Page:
What Is The Difference Between a Felony and A Misdemeanor in Florida?

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All crimes fall into two classifications – misdemeanors and felonies. Do you know the difference between a felony and a misdemeanor in Florida?  Misdemeanors are lesser crimes that are punishable by less than a year of incarceration handled in county court and felonies are more extreme crimes punishable by more than a year of incarceration handled in circuit court.


Both crimes are handled by the courts in similar manners.  The accused is provided with an initial reading of the charges at either a first appearance or an arraignment.  At the arraignment, the accused must respond to the charges by entering a plea with the court. The accused may deny the charges with a plea of not guilty which results in setting either a Pre-Trial Conference hearing or an actual trial.  The other option the accused has is they can decline to fight the charges and receive a sentence with a plea of guilty or no contest.


Misdemeanors fall into two classifications, first or second degree.  Second degree misdemeanors are crimes punishable by up to sixty days in jail and a fine of up to $500.00.  First degree misdemeanors are more severe crimes and punishable by up to a year in the county jail and a fine of up to $1,000.00.


In Florida, misdemeanors include:

First Degree Second Degree
  • Domestic Battery
  • Possession of less than 20 grams of marijuana
  • Petit theft of property less than $300..00 but more than $100.00
  • Driving under the influence (DUI)
  • Disorderly conduct
  • Petit theft of property less than $100.00
  • Minor in Possession of Alcohol


Felonies are more extreme crimes and are separated into multiple categories.  Capital felonies are punishable by the death penalty. Life felonies are crimes punishable by imprisonment for life.  First degree felonies punishable by up to thirty years in prison. Second degree felonies are crimes punishable by up to fifteen years in prison.  Lastly, third degree felonies are punishable by up five years in prison. While some felonies are sentenced to time in a county jail these sentences are generally served in a state correctional facility.  This is an important distinction as serving time in the local county jail allows the inmates family and friends to have easier access for visits. When a defendant is sentenced to time with the Department of Corrections, he or she serves it at whichever facility the Department deems appropriate which could be anywhere in the state.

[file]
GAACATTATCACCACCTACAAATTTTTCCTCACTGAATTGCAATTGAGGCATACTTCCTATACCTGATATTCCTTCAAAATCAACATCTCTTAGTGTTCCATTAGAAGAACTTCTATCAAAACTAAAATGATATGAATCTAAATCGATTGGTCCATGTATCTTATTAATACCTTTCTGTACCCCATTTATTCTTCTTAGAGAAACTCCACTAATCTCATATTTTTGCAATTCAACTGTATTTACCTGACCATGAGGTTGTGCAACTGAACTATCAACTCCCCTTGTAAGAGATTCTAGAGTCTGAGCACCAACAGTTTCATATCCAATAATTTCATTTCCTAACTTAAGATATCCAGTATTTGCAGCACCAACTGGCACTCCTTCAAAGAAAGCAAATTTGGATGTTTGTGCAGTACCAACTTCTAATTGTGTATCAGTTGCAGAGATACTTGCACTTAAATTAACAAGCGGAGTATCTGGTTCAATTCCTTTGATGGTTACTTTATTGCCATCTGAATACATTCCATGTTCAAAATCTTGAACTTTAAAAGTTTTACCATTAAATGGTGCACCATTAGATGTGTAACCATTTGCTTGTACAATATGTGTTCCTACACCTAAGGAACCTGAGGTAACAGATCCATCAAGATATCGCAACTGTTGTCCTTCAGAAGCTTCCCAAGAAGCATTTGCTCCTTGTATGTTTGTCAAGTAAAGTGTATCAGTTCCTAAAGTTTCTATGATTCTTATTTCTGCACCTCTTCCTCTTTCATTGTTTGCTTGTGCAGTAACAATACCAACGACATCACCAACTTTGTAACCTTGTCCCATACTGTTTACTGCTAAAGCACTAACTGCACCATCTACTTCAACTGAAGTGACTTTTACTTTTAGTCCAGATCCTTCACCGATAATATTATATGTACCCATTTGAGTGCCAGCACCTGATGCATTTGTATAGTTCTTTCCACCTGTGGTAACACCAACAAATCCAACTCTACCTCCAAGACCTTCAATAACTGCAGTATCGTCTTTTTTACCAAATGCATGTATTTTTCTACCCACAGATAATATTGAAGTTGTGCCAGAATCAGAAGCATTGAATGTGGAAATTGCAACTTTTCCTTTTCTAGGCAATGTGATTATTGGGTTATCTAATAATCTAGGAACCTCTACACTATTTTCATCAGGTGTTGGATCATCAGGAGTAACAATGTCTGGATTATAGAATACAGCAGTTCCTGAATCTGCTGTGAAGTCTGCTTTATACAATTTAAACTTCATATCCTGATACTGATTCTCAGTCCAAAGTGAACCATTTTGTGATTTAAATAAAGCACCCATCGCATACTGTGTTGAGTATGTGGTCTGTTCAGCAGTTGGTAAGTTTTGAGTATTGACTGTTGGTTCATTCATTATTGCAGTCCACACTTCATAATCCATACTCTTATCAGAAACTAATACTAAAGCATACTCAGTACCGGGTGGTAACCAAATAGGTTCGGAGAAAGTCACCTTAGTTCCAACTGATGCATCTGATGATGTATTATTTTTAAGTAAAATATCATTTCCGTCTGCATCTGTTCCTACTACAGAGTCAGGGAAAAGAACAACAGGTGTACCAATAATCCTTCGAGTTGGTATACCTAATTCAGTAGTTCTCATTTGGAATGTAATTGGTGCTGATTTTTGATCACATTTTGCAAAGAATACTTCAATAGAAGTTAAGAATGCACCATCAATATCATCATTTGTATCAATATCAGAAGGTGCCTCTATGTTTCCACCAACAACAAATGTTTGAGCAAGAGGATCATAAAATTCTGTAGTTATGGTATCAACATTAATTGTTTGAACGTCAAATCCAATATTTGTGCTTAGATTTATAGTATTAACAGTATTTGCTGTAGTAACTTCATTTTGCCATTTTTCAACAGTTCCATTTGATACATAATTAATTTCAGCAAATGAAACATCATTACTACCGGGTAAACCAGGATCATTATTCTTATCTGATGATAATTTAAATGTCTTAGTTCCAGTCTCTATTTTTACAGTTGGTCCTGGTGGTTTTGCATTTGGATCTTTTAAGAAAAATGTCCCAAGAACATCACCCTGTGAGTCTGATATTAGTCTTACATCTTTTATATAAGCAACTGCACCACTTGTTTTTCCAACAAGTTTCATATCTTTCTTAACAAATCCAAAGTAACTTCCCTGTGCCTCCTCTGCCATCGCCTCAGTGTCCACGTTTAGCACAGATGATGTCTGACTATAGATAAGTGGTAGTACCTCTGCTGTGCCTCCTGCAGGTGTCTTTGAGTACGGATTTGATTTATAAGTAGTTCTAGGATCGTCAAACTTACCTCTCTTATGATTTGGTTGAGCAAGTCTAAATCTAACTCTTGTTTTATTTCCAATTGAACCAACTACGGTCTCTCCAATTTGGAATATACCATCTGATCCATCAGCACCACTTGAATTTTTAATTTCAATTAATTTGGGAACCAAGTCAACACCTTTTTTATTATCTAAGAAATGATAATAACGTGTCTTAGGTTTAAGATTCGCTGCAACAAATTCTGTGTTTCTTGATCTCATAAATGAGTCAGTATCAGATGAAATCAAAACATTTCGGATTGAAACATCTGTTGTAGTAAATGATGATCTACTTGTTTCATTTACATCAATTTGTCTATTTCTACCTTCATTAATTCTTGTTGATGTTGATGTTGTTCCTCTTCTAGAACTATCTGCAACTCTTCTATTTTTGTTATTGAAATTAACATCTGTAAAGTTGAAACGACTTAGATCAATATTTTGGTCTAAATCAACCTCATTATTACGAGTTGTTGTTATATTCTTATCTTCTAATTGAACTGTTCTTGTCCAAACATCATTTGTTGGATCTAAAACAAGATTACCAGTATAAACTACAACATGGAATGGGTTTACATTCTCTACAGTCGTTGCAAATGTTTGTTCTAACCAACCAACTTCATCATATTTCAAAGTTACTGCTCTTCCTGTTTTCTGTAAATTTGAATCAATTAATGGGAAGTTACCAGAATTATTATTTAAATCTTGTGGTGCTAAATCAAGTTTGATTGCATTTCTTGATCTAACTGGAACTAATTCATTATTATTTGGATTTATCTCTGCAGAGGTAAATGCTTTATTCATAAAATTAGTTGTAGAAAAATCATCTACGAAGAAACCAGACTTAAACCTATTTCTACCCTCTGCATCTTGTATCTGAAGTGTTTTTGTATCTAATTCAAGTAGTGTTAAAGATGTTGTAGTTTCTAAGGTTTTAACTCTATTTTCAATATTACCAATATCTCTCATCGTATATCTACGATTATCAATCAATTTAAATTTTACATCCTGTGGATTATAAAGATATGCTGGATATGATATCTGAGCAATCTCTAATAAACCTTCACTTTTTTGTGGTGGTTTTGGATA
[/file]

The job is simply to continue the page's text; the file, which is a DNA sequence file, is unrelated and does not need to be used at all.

In Florida, felonies include:

  • Grand theft of property of over $300.00
  • Possession of any street drug other than Marijuana
  • Possession of controlled substances including those prescribed by a physician
  • Robbery
  • Sexual battery
  • Carjacking
  • Kidnapping
  • Homicide
  • Aggravated Battery



To successfully resolve any of these charges, it is crucial you speak with an attorney immediately.  An attorney is almost the only person you can discuss these situations without it being held against you later on.  Your friends and family may be helpful during this time but remember that any of them could be forced to testify against you in court.  The only person you can talk to freely is an attorney. If you need help or representation right now, do not hesitate to contact us.